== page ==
Christianity, Feminism

Rachel Held Evans Addresses Abuse and the Church

I spent the morning of my 27th birthday listening to Rachel Held Evans lead two conference sessions–the first on Gender Equality and the Church, the second on Abuse and the Church.  Three hours later, as we walked out the door, my mom said, “We should do something fun for your birthday!”

Looking at her in confusion, I said, “That was fun.  I can’t think of any other way I would rather spend my birthday.” 

FullSizeRenderRachel Held Evans is the thoughtful and humorous author of A Year of Biblical Womanhood.  When I heard that Genesis Women’s Shelter annual conference, Conference on Crimes Against Women, had asked her to speak, I jumped at the chance to hear her.  Luckily, my former roommate works there and my dear friend Lindsay is interning there.  They are amazing women who provide counseling to women and children who have been abused by their husbands and fathers, and I am so glad I have them in my life.  Especially when they get me into conferences on my birthday.

Rachel Held Evans’ lectures were incredible, and in the interest of spreading the word, I took some notes that I will share here.

IMG_3936Every two minutes, 4 American women are sexually assaulted, 200 are abused, and 16 are trafficked.  (Again, this is just American women.)  Worldwide, more girls have been killed in the last fifty years simply for being girls than were men killed in all the wars of the 20th century.

If the Church is meant to be a light in the darkness, surely we need to do something about this darkness!  Unfortunately, many churches are slow to realize that crimes against women is an issue that needs addressing.  And even more unfortunately, when they do address it, they often do it poorly.  Rachel described these problems, along with their solution counterpart:

Four Ways Churches FAIL Victims

  1. Investigation is handled “in house” (when they should connect with local authorities, counselors, and shelters, referring parishioners to qualified help).
  2. Victims are blamed and shamed (when they should talk openly about abuse and institute policies to prevent and respond to cries of help).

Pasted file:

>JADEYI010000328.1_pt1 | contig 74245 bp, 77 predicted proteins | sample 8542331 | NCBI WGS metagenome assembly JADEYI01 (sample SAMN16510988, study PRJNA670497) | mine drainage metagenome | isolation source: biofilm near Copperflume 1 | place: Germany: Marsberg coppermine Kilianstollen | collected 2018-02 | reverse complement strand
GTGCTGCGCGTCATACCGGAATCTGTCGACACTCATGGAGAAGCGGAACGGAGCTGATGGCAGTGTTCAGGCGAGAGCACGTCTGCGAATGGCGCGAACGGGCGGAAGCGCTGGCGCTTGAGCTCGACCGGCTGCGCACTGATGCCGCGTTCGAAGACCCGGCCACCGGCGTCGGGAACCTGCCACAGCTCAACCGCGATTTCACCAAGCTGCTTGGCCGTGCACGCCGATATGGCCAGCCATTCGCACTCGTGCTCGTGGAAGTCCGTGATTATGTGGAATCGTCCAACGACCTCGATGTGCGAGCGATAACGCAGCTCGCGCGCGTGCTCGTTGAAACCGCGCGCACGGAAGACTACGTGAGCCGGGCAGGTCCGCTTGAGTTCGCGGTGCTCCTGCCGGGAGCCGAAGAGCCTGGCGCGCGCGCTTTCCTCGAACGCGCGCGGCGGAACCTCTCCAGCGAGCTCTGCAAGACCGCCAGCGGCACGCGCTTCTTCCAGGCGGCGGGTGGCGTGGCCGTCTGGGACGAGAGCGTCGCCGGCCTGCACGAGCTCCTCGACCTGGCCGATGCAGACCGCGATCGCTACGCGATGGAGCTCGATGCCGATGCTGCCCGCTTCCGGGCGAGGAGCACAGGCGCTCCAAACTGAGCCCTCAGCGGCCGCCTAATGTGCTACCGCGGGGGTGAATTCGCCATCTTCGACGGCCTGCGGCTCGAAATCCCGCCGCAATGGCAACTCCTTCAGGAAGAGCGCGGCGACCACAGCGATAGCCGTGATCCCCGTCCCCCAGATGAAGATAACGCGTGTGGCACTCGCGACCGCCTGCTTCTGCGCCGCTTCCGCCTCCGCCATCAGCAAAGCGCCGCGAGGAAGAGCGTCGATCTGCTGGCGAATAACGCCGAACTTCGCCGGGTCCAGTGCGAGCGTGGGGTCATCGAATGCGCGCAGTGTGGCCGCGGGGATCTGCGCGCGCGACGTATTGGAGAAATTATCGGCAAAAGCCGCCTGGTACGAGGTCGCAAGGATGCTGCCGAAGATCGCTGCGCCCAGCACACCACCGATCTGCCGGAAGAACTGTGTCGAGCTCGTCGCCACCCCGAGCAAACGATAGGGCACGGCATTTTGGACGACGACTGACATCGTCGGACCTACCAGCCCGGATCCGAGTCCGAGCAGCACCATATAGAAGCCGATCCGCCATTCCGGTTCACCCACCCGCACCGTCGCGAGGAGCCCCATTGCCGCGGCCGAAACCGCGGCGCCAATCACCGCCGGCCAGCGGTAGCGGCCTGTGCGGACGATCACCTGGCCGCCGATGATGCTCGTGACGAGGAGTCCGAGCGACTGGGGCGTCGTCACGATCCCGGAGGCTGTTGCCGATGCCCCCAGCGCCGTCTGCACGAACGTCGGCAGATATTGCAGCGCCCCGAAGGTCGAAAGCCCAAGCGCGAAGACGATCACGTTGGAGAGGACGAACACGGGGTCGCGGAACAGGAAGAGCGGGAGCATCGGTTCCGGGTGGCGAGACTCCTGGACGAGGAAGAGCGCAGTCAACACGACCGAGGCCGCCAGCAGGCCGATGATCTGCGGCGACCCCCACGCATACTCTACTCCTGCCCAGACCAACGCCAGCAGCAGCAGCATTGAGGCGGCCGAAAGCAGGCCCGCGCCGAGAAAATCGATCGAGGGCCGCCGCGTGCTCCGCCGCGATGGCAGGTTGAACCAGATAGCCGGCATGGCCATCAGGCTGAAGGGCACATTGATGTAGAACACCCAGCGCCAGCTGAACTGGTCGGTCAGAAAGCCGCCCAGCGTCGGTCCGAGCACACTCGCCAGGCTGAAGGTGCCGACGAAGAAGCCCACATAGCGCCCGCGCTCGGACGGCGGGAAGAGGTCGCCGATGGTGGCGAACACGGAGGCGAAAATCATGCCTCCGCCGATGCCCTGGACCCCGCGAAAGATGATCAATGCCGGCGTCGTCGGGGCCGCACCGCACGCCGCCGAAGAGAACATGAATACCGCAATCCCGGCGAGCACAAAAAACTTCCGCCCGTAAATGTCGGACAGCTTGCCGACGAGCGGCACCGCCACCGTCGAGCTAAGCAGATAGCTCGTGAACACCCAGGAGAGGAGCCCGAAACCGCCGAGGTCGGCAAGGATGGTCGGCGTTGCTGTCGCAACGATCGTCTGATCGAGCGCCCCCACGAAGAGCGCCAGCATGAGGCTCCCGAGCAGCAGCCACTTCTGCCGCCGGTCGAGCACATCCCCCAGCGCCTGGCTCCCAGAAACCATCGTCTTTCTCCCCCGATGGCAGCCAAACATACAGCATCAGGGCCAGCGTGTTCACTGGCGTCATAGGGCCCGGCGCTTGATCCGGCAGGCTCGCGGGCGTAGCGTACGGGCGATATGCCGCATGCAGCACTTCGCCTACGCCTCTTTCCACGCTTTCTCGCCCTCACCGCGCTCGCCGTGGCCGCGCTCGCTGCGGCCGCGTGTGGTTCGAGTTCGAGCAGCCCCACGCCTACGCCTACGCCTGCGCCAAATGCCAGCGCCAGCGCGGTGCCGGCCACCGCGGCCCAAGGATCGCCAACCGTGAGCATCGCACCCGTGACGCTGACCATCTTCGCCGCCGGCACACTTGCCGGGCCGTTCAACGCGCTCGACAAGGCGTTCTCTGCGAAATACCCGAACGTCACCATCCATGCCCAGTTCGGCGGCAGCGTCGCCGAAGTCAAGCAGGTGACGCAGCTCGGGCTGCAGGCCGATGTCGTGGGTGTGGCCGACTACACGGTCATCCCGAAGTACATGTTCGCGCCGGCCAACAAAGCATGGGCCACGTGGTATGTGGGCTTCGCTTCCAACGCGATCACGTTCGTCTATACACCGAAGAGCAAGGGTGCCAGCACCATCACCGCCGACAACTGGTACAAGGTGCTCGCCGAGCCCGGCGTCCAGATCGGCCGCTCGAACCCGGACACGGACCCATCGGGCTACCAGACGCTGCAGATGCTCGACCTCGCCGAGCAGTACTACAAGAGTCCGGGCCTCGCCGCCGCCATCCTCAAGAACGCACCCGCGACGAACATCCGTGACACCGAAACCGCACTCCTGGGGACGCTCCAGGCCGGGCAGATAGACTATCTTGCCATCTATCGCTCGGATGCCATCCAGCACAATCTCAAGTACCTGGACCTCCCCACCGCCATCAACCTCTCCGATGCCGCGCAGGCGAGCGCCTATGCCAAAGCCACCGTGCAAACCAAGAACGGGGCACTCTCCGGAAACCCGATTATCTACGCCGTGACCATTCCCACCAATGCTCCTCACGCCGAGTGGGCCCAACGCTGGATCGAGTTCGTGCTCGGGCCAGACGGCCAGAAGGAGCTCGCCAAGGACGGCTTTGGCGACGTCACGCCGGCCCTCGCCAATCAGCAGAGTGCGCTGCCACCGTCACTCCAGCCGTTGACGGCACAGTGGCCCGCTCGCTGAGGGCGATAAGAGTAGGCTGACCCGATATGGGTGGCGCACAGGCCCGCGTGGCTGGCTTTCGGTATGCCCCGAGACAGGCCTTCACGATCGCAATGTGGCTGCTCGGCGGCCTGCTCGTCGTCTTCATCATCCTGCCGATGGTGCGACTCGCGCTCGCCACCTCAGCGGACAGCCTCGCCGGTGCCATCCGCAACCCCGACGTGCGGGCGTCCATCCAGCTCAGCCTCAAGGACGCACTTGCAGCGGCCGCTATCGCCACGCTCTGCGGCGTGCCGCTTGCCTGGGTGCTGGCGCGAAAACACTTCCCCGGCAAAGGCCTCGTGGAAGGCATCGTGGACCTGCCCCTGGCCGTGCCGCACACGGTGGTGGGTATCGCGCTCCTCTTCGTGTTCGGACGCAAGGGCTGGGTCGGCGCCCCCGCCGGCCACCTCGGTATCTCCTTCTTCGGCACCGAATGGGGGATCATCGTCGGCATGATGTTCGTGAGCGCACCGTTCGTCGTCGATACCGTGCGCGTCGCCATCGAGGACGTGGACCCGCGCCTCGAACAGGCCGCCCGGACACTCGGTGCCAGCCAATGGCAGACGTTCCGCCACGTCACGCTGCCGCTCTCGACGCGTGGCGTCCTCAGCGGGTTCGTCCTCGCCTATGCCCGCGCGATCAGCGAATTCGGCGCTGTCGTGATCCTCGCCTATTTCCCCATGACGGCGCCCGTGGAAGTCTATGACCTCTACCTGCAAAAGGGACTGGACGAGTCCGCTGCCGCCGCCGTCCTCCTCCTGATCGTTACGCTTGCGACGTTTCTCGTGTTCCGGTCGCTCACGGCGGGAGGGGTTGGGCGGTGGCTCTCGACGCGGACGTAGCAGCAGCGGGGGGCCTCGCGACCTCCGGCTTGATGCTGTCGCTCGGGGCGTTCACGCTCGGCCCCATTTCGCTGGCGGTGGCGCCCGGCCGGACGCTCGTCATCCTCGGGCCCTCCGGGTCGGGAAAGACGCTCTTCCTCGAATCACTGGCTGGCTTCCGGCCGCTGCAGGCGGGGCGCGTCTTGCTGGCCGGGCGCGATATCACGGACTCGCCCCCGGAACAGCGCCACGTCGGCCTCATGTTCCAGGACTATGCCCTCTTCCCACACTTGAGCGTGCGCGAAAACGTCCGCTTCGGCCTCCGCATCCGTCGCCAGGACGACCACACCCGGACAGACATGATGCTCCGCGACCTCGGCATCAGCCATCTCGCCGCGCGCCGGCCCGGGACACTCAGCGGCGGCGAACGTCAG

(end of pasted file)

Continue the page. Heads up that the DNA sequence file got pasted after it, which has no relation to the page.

3. Reconciliation is hurried and prioritized over safety (when they should listen to marginalized voices).
  4. Reputation is valued over people (when they should create a place of healing).

There are some churches that are doing their best to take part in helping women who have been abused and sexually exploited.  Rachel points out these markers of healthy churches:

Healthy Churches…

  1. Celebrate Women’s Lives
  2. Prioritize Women’s Struggles
  3. Amplify Women’s Voices
  4. Honor Women’s Stories

The first step toward creating and being a healthy church is to acknowledge the reality of women’s struggles and to mourn their pain.  The Australian Anglican church created this Litany of Lament in order to corporately pray for the end of violence against women.  I’ll post the whole thing here, because it is absolutely beautiful.

Hear us, Lord Jesus Christ, when we cry to you
for all the women and girls who are victims of violence.

Hear us, Lord Jesus Christ,
for they are stripped and beaten as you were stripped and beaten,
they are humiliated and used as you were betrayed and shamed.

For the beaten girls and the battered women,
blamed and bruised by angry men,
we cry out to you:  bring justice!

For the young girls given or sold in marriage,
and for unwilling brides with no way out,
we cry out to you:  bring justice!

For the women raped as a weapon of war
and for the children they bear in grief and shame,
we cry out to you:  bring justice!

For the victims of rape who are killed or take their own lives,
and for the rape survivors who lives with its scars,
we cry out to you:  bring justice!

For the girls denied access to education,
told they are stupid or worthless or expendable,
we cry out to you:  bring justice!

For the girls and women sold or tricked into the sex trade
and for sex workers exposed to disease and violence,
we cry out to you:  bring justice!

For the mothers whose children are taken away
by armies, governments, churches or family members,
we cry out to you:  bring justice!

For the girl-children who are unwanted and rejected,
the first to be aborted or abandoned, the last to be fed:
we cry out to you:  bring justice!

For the women bashed in their own homes,
and for their children who see and hear the violence,
we cry out to you:  bring justice!

For the women trapped in destructive relationships,
manipulated, controlled, justifying their abusers,
we cry out to you:  bring justice!

For the women who hide their bruises and lie about their injuries
for fear of the next attack,
we cry out to you:  bring justice!

For the women bullied in their workplaces,
belittled, underpaid, threatened with losing their job,
we cry out to you:  bring justice!

For the women in prison, abused and abusing,
beset by poverty, mental illness, and addictions,
we cry out to you:  bring justice!

For the women attacked because of their sexual identity,
targets for physical or spiritual assault,
we cry out to you:  bring justice!

For the women and girls denied religious freedom,
forced to submit by custom or law,
we cry out to you:  bring justice!

For the older women, frail in body or mind,
fearful of violence, manipulation or neglect,
we cry out to you:  bring justice!

We cry to you, Lord Jesus Christ,
for our sisters, our daughters, our mothers, ourselves.

Bring justice.
Bring healing.
Bring hope.
Amen.

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